The Government has launched a major consultation on the future of the Information Commissioner’s Office, as part of its overhaul of data laws first revealed last month, with plans to slash the powers of the current Commissioner role, as well as bring in tougher penalties for nuisance calls.
One year on from the publication of the National Data Strategy, the consultation is designed to bring in reforms aimed at driving “greater innovation and growth in the UK’s data sector and better protecting the public from major data threats”.
One of the key proposals will see the biggest shake-up of the ICO since Eric Howe was appointed as the UK’s first Data Protection Registrar back in 1984. The move is designed to mirror the governance structures of other regulators such as the Competition & Markets Authority, Financial Conduct Authority and Ofcom, which have a chief executive supported by an independent board.
This would suggest the role of the Information Commissioner as overlord will be axed, with many of the powers now being shared between the Commissioner, who will be chair of the organisation, the CEO and the board. John Edwards has been announced as the Government’s preferred candidate to succeed Elizabeth Denham as Commissioner; he is currently serving as the New Zealand Privacy Commissioner.
Another major change will see tougher penalties and fines for nuisance calls and text messages overseen by the ICO, pushing them up from a maximum of £500,000 under the PECR rules to up to £17.5m or 4% of annual global turnover under UK GDPR.
Ministers claim these will build on Government action in recent years that has included holding individual directors liable for nuisance calls made by their respective companies, even though not a single director has been fined for this offence and many still escape without paying the penalties.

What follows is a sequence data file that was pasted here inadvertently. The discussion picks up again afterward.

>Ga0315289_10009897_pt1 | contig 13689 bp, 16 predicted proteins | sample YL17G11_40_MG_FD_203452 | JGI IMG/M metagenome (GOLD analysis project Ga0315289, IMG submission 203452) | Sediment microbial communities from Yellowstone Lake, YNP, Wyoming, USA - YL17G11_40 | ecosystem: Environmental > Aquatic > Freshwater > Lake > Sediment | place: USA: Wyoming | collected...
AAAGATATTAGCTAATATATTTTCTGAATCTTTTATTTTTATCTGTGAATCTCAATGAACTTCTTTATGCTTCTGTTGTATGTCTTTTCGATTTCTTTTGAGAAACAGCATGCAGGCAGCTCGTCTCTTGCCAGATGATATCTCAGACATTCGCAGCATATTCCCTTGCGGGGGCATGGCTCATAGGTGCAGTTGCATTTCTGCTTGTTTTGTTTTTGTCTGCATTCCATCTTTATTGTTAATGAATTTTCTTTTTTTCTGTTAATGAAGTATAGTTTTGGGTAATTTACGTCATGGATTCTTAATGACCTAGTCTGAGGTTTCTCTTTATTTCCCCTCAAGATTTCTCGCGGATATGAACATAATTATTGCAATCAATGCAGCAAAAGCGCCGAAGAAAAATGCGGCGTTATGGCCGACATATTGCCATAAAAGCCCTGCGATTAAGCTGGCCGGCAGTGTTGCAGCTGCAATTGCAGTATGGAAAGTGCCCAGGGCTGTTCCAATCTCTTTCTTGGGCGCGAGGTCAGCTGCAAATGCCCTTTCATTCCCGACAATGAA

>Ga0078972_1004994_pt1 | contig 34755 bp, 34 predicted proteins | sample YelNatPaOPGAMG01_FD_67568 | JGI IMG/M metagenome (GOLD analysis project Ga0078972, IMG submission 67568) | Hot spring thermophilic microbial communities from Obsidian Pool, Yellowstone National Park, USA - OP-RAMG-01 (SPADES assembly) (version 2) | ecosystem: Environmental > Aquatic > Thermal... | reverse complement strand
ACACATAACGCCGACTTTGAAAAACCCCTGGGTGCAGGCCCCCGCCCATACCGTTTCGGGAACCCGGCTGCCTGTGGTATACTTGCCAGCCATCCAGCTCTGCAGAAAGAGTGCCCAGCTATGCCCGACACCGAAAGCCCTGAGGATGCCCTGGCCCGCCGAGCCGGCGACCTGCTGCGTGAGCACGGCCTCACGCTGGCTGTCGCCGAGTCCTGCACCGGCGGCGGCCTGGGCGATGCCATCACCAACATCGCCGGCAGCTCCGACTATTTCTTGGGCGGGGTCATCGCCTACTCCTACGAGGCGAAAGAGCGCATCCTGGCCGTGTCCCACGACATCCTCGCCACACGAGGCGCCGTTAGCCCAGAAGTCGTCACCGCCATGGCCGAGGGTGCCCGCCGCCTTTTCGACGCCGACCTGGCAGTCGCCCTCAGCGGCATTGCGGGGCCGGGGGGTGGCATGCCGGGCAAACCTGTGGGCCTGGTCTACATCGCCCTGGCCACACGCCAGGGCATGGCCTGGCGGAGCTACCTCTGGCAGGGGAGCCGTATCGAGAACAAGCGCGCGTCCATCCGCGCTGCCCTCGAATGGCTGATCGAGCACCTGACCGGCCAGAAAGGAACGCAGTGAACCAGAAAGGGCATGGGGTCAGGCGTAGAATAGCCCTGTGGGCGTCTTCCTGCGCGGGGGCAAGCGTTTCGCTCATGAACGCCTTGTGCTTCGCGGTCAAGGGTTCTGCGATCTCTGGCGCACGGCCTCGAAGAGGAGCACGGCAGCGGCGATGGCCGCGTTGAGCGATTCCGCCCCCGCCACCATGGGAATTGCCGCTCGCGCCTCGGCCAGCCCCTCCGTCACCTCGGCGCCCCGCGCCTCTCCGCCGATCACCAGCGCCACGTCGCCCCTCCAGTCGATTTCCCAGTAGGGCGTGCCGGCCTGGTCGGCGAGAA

Now that the UK has left the EU, the Government says it wants to create a pro-growth and trusted data regime that unleashes data’s power across the economy and society, for the benefit of British citizens and British businesses.
The Government’s five key tenets of the reforms aim to:
– Cement the UK’s position as a science superpower, simplifying data use by researchers and developers of AI and other cutting edge technologies.
– Build on the unprecedented and life-saving use of data to tackle the COVID-19 pandemic.
– Secure the UK’s status as a global hub for the free and responsible flow of personal data, complementing the agenda for new international trade deals and data partnerships.
– Reinforce the responsibility of businesses to keep personal information safe, while empowering them to grow and innovate.
– Ensure that the ICO remains a world-leading regulator, enabling people to use data responsibly to achieve economic and social goals.
Reforms will broaden the remit of the ICO and empower the new boss to champion sectors and businesses that are using personal data in new, innovative and responsible ways to benefit people’s lives in areas such as healthcare – building on the use of data in tackling Covid-19 – and financial services.
The Government says it wants to remove unnecessary barriers to responsible data use. This can help deliver more agile, effective and efficient public services and further strengthen the UK’s position as a science and technology superpower.
The reforms will aim to provide clarity around the rules for the use of personal data for research purposes, laying the groundwork for more scientific and medical breakthroughs, ministers claim.